8 Best Practices for Recruiters on Facebook

As a global platform for sharing information with family, friends, co-workers, and the occasional random contact, Facebook isn’t the simplest service for recruiters to make use of. But it offers some of the best opportunities for finding new talent. Why? With 350 million people, Facebook is much larger than any other social service on the web, and, it offers an increasing number of features that recruiters can use to find the hires they want.

Certainly, some recruiters have been making use of Facebook for years. But given the near-constant upgrades that Facebook gives features like its news feed and Pages, it’s important to stay current with the best practices currently available. Here’s our list, organized by feature type.

Add Industry Colleagues as Friends and Use Them to Find More Prospective Hires

Here are a few pointers for how to make basic site features more useful in hunting heads.

1. Your personal profile: Most people on Facebook use the site to only be friends with people they’ve met in real life. But there is still a lot of overlap with business connections in any industry; go to an industry trade show, for example, and you’ll probably get a friend request or two from people you got to know there. A recruiter can tap into these sorts of connections by actively adding others in their industry as friends (recruiters should make sure their own Facebook profiles are work-safe before doing this). Once you have some industry friends, you can use the “mutual friends” feature that Facebook provides anyone who is signed in to the site. You can see it any time you visit another user’s personal profile, or when they request to add you as a friend. Take the time to look at the mutual friends you already have with your existing Facebook friends, as you may discover connections you didn’t know you had. People who are friends with your friends will be more likely to trust you, because that simple connection increases your legitimacy.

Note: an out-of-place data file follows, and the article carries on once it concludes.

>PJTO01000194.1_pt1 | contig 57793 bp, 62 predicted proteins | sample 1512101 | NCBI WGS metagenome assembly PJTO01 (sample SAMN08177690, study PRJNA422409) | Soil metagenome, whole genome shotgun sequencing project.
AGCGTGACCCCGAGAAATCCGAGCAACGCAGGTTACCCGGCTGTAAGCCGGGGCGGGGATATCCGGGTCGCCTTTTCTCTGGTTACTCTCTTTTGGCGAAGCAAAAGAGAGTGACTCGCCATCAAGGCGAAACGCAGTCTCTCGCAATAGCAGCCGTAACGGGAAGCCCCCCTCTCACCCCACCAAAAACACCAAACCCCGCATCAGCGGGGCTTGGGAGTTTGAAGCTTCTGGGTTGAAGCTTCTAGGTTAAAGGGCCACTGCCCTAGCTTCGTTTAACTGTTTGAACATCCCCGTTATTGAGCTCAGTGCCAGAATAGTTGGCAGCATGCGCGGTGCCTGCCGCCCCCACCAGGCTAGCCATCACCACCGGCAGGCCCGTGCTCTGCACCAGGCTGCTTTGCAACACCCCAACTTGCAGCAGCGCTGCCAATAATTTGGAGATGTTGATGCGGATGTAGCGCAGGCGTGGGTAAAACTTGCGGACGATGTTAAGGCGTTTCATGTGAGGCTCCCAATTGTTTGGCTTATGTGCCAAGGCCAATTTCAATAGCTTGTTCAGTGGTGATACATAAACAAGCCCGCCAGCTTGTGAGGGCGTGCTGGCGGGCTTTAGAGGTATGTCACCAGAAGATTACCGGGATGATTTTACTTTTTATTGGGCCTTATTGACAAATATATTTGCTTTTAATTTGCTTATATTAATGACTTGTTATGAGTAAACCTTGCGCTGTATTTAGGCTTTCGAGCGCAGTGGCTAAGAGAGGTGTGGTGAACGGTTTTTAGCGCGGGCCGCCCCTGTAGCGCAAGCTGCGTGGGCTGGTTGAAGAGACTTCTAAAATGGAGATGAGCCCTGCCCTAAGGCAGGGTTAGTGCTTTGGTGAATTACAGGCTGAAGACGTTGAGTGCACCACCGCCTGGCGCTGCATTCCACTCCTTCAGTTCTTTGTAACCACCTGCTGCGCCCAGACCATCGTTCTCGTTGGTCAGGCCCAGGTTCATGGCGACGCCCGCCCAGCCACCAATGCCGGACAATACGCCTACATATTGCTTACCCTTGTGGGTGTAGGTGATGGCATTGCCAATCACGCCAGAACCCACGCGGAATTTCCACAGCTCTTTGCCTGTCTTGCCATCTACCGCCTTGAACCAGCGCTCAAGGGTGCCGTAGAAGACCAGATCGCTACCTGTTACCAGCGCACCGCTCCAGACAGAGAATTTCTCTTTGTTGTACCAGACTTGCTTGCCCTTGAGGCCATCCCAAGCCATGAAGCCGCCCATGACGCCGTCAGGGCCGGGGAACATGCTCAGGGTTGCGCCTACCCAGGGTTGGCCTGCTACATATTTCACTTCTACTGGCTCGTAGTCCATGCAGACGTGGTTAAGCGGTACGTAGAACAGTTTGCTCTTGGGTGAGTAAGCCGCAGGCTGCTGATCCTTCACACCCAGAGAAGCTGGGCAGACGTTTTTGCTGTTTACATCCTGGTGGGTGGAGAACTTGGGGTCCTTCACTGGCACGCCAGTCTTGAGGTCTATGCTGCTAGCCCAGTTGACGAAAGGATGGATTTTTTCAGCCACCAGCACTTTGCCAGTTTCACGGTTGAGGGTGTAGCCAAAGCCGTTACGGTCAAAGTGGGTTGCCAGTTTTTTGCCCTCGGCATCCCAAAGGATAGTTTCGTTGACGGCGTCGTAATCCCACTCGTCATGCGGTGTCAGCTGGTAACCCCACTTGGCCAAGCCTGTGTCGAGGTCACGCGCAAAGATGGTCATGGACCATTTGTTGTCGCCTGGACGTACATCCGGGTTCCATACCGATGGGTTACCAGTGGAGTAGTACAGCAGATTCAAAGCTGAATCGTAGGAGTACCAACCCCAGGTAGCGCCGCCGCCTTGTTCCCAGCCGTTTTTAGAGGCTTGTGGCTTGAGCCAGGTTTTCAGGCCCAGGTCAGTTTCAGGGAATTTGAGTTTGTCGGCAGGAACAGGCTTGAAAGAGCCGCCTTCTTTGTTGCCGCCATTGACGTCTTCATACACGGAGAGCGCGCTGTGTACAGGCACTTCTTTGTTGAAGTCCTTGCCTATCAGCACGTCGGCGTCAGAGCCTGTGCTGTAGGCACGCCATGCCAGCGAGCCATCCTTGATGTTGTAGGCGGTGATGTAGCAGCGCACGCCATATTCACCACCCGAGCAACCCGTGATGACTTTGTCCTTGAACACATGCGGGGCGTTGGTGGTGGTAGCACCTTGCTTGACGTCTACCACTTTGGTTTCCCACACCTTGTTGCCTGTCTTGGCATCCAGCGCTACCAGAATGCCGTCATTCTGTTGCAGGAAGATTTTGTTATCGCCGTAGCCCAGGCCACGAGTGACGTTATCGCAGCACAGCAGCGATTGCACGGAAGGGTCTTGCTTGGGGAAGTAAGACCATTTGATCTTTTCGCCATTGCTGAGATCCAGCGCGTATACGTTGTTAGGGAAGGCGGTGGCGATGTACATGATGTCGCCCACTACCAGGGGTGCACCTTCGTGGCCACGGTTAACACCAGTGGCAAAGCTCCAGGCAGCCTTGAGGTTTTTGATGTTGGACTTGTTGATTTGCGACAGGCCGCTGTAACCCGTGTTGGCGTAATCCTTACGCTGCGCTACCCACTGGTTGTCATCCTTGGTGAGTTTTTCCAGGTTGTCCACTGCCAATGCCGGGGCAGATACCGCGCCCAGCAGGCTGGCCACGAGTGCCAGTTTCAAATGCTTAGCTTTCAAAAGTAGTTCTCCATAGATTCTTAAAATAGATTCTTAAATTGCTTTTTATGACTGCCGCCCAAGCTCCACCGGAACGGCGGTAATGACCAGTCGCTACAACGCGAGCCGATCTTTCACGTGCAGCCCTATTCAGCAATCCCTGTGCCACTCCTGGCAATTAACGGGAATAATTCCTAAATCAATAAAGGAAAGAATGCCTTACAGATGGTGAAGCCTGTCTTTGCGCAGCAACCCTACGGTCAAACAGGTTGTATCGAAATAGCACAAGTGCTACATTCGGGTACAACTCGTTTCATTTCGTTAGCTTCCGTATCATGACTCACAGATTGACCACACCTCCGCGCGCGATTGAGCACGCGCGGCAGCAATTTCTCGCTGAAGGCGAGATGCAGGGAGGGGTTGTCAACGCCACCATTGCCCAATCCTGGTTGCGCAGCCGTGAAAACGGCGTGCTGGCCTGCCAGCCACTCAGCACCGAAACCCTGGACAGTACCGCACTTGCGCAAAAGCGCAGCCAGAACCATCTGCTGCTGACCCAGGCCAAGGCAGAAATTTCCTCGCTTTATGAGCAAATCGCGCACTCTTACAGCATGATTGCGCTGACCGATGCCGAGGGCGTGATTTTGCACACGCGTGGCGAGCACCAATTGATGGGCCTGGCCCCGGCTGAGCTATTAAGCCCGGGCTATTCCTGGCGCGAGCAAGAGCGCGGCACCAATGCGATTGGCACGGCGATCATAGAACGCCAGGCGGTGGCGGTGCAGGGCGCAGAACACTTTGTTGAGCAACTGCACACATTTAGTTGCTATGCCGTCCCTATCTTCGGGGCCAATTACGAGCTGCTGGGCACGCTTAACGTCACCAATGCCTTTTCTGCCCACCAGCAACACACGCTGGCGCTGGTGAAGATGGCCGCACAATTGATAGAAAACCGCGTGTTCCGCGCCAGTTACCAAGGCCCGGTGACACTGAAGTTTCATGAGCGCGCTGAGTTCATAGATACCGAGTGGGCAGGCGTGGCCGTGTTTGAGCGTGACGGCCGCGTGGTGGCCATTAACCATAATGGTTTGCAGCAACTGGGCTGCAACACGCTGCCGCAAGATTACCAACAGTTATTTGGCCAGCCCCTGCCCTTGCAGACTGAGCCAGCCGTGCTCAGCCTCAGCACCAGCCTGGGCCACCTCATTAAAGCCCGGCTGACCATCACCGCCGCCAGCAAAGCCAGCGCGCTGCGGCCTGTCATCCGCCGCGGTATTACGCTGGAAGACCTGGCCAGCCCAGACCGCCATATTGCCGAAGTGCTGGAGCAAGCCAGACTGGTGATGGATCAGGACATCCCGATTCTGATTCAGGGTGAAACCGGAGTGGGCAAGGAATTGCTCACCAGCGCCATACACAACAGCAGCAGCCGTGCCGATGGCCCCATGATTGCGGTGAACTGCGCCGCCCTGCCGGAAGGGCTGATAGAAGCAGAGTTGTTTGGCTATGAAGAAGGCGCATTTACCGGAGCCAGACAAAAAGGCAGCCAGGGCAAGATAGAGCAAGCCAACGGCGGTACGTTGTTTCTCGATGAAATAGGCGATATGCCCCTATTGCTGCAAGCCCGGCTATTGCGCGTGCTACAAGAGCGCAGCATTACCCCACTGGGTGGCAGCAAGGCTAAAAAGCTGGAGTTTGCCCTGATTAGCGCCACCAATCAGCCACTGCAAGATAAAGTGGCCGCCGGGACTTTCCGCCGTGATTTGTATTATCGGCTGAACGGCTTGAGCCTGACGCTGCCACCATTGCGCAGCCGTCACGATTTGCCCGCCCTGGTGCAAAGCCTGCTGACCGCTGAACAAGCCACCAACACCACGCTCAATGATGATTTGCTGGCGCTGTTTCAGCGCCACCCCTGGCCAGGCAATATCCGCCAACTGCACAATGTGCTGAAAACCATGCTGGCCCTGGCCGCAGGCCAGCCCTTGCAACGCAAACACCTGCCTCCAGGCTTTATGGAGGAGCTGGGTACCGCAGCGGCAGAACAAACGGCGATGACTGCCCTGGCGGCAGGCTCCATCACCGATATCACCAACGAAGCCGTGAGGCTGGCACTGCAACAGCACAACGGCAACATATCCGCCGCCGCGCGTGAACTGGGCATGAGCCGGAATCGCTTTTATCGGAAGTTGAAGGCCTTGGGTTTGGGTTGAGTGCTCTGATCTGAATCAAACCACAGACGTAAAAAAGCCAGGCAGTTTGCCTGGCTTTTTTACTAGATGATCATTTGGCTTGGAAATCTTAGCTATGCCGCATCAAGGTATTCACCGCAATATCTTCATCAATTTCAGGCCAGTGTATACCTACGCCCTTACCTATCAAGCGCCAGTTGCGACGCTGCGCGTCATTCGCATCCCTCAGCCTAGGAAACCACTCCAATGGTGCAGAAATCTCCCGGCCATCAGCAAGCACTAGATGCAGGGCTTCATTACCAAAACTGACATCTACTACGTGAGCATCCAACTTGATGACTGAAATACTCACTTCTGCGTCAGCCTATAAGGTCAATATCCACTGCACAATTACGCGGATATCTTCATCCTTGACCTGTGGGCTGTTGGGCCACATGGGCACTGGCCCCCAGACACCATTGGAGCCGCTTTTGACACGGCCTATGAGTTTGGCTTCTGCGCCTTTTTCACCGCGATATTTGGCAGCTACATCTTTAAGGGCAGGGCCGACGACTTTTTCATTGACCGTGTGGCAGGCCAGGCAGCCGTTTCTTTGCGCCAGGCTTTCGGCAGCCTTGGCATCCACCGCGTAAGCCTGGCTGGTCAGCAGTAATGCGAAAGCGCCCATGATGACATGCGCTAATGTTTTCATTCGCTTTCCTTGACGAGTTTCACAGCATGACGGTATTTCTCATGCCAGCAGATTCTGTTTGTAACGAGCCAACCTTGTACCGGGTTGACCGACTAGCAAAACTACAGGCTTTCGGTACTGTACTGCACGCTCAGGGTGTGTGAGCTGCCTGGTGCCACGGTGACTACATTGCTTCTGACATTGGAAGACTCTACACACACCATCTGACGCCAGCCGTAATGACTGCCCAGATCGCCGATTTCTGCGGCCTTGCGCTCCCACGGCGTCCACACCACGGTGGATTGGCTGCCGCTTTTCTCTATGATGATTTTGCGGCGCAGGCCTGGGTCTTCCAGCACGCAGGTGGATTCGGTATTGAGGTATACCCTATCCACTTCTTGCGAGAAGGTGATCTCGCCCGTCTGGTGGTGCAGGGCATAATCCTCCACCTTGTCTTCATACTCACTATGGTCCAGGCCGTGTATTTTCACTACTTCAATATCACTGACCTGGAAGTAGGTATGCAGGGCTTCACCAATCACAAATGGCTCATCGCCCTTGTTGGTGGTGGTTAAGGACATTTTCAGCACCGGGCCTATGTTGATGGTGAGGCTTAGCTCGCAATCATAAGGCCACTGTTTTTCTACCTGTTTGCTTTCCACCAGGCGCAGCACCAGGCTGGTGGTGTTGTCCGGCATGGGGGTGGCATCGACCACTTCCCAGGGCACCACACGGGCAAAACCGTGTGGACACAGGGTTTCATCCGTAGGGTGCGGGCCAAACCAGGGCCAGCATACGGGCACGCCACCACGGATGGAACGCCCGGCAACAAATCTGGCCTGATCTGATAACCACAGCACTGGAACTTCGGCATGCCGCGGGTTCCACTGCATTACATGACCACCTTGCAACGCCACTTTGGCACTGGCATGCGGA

2. Other people’s profiles: There have been plenty of stories about prospective employees who got job offers pulled because the employer saw questionable content on their Facebook profiles. These users typically do not realize just how much of their Facebook profiles they’re sharing with people they friend on the site (those users should take a close look at Facebook’s privacy settings). However, anything they make available through their privacy settings is fair game, and worth taking a look at in terms of trying to figure out how valuable the prospective employee might be. While the basic profile information — education, work, etc. — is obviously of interest, what they say and do on their walls can tell much more about what they’re like, day to day. (Again, for people who are considering being friends with recruiters, make sure that you’re comfortable sharing this sort of information with them.)

3. Engagement: Recruiters aren’t typically in the role of publicly promoting the companies they work for, so be careful about engaging with the things other people share. The focus should be on mining your friends engagement for new connections. Lets say you’re a recruiter and you’re friends with a thought leader in your industry — watch to see who likes and comments on the items they share, or who they get into discussions with in other people’s items. Then, check out what you can on those people’s profiles and consider getting in touch with them. However, actively engaging could also help recruiters become better real-life friends with potential candidates, as this example shows, leading to more long-term business.

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